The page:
Decepticon Ground/Air Commando
Blitzwing was released in 1985 during the second year of The Transformers toyline, and was one of two Decepticon triple changers released that year. This post covers the original 1985 release of the figure.
Blitzwing was adapted from the Diaclone toyline. His basis was known as “Triple Changer Jet Type,” and had a more grounded military-style color scheme. In Transformers, he sports a tan/purple scheme that I’ve always found very appealing.
As a triple changer, Blitzwing features two alternate modes. His aerial mode is a Mikoyan-Gurevich MiG-25 fighter plane. The shape of the jet is abstracted due to the toy’s engineering, with really only the nosecone resembling the toy’s basis. This blocky abstraction was interpreted very literally into the character’s animation model.
Though quite small at only about four inches long, Blitzwing is fairly heavy thanks to the gray die-cast parts in the jet fuselage, the rear fins, and the forward landing gear.
Many details are highlighted by foil stickers, particularly the rear thrusters. Elements from the tank mode are obvious here, like the wheels, the treads, and the cannon. The horizontal fins at the rear are easy to forget to flip out, and indeed were apparently left retracted on the toy used as a reference for the cartoon, as they aren’t present.
The pointy bits at the tips of the wings are easily breakable, and you can see mine is missing one – likely from a shelf-dive.
Despite the jet’s abstractions, it still makes for a dynamic silhouette. I find the obvious hinges appealing – there’s nothing wrong with a transforming toy looking like it can transform.
Less appealing is the underside of the jet mode. I mainly took this photo to highlight how the two round nubs on the top of the tank turret function as rudimentary rear landing gear in jet mode.
Like many Diaclone and Microchange toys, Blitzwing’s original model featured spring-loaded missile launchers, in this case mounted on the wings. The Transformers version of the figure included missiles, but the springs are weakened or non-functional. The firing button is located under the wings.
Even if not functional, I appreciate the inclusion of this gimmick. Without them, Blitzwing has no obvious weaponry in jet mode. It’s easy to imagine him dropping these like bombs on a platoon of unsuspecting Autobots.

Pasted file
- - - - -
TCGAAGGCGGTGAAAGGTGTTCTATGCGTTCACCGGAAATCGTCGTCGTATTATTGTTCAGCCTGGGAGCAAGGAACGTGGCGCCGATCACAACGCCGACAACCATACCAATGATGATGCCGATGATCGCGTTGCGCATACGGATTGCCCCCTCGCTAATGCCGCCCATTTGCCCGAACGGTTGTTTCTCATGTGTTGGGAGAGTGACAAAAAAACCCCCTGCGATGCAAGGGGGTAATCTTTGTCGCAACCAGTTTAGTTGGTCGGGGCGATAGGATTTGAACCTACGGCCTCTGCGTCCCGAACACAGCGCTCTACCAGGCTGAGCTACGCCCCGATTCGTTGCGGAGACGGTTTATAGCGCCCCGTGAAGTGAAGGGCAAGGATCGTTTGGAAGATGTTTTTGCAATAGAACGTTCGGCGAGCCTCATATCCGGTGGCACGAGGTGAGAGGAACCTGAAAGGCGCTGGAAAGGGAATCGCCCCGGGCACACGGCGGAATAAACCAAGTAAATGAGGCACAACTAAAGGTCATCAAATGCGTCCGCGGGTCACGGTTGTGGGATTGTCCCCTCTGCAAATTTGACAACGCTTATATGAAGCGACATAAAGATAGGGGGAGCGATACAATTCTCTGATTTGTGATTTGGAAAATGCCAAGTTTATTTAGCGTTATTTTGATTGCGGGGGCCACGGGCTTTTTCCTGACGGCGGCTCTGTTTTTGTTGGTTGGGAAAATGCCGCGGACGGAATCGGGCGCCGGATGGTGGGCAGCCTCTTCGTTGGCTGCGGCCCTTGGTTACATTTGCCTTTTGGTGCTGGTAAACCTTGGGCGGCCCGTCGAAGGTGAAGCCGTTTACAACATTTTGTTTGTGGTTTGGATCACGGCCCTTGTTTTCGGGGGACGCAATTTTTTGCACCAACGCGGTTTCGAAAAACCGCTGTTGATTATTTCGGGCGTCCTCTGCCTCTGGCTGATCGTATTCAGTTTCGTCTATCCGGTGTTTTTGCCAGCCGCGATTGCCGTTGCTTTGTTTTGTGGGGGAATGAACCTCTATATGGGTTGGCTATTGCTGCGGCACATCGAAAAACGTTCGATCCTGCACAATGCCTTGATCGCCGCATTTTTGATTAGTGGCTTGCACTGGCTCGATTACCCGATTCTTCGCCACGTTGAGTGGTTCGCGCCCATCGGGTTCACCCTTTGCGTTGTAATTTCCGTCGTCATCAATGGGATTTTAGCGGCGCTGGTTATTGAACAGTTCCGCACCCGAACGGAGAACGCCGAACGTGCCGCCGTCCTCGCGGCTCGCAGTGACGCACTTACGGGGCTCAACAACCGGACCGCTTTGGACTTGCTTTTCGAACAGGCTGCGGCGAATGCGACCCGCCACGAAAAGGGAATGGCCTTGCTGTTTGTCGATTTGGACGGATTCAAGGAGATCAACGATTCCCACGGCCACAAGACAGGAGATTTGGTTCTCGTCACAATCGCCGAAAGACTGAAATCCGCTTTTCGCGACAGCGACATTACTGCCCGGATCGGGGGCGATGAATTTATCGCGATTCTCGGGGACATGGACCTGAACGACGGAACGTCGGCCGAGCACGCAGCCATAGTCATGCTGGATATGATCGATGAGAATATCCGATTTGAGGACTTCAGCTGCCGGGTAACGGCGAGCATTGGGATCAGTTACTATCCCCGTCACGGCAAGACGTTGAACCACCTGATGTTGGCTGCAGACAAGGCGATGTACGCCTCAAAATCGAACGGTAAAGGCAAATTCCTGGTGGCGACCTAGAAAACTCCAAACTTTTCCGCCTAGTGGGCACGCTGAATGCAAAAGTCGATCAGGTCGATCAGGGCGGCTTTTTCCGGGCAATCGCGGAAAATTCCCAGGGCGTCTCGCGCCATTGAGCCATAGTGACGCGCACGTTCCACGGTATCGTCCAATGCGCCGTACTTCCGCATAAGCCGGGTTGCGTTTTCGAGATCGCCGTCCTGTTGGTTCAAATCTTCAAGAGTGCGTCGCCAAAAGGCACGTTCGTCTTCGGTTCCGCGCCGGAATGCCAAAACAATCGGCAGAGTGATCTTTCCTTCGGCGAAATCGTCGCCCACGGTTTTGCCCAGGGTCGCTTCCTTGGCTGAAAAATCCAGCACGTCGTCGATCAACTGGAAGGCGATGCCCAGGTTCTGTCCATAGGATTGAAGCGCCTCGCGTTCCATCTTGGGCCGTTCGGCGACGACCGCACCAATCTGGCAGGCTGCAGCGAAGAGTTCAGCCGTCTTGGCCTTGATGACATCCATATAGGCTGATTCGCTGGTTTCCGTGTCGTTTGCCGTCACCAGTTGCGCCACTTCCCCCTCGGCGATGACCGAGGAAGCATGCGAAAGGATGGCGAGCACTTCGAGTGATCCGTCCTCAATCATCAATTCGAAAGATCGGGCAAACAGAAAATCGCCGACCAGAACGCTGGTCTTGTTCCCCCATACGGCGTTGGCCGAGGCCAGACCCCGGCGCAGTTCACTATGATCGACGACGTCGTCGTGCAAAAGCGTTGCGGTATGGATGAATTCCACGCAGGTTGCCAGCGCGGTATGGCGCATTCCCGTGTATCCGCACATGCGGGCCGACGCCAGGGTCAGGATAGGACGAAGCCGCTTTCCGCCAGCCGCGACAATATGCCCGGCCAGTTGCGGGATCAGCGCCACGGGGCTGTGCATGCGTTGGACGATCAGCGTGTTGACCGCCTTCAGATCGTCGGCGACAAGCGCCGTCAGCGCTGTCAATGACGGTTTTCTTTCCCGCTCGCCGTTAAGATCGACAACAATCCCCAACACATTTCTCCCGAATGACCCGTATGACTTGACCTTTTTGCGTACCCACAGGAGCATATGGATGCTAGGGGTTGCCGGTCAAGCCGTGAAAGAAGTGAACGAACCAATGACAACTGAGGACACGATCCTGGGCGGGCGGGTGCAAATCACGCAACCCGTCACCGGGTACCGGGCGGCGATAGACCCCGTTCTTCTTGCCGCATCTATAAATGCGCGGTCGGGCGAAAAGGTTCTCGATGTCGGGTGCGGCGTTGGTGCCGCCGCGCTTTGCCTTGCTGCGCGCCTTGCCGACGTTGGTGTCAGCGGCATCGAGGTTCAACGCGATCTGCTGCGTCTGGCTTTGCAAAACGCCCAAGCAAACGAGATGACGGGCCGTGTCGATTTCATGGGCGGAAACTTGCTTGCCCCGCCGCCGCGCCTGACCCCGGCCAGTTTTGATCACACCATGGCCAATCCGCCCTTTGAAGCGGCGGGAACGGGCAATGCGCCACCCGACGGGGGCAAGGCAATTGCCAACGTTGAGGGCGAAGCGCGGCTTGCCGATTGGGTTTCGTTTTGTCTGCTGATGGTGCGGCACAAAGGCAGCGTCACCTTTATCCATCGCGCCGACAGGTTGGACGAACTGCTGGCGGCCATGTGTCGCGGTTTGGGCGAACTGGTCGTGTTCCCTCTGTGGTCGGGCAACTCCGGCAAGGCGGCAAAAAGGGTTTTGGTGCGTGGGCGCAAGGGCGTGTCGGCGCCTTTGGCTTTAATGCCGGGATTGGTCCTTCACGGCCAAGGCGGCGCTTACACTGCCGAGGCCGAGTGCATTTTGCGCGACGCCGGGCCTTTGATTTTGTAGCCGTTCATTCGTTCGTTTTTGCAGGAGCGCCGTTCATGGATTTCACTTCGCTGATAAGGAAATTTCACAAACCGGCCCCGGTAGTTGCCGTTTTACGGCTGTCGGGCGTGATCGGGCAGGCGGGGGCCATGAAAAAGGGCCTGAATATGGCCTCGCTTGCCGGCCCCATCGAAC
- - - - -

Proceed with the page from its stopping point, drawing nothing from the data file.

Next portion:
These missiles were evidently left off of the toy used as an animation model reference – the launch tubes are visible but have no missiles in them.
Shown: Transformers Generations Thrilling 30 Blitzwing
Quite a few versions of Blitzwing have been released over the years. The only one I have with alternate modes is the Thrilling 30 release, which took a more sci-fi approach with the character.
This mode represents a Type-74 battle tank. If you’ve done your homework, you know that means Blitzwing converts from a Russian plane to a Japanese tank. This mode is far more evocative of the real-world vehicle than the other.
The animation model artists erroneously interpreted the rear of the tank as the front and drew the folded-up nosecone sticking out under the tank barrel.
Even if wrong, there’s still something I like about an obvious airplane component on a tank. I do think the G1 figure manages it much more cleanly than some other, later versions of Blitzwing.
The tank turret can rotate freely, though the gun cannot elevate. The cannon can retract a bit thanks to the transformation.
The painted gray tread components add a lot of visual appeal to the tank mode.
The size of G1 Blitzwing is at odds with most of his media portrayals. Kup, for example, being almost twice the size of this toy, definitely can’t re-enact his cannon-wrangling scene from Transformers: The Movie.
Blitzwing is still big enough to feel threatening to mini-vehicles, but he tends to seem a bit shrimpy even compared to the Autobot cars.